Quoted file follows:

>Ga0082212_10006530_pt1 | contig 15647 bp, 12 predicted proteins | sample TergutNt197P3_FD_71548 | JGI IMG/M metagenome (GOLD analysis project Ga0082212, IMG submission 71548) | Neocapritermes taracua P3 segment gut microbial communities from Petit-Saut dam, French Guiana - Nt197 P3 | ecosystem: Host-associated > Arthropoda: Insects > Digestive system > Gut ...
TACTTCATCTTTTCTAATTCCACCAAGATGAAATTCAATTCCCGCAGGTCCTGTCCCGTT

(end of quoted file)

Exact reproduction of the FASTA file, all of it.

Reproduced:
>Ga0082212_10006530_pt1 | contig 15647 bp, 12 predicted proteins | sample TergutNt197P3_FD_71548 | JGI IMG/M metagenome (GOLD analysis project Ga0082212, IMG submission 71548) | Neocapritermes taracua P3 segment gut microbial communities from Petit-Saut dam, French Guiana - Nt197 P3 | ecosystem: Host-associated > Arthropoda: Insects > Digestive system > Gut ...
TACTTCATCTTTTCTAATTCCACCAAGATGAAATTCAATTCCCGCAGGTCCTGTCCCGTT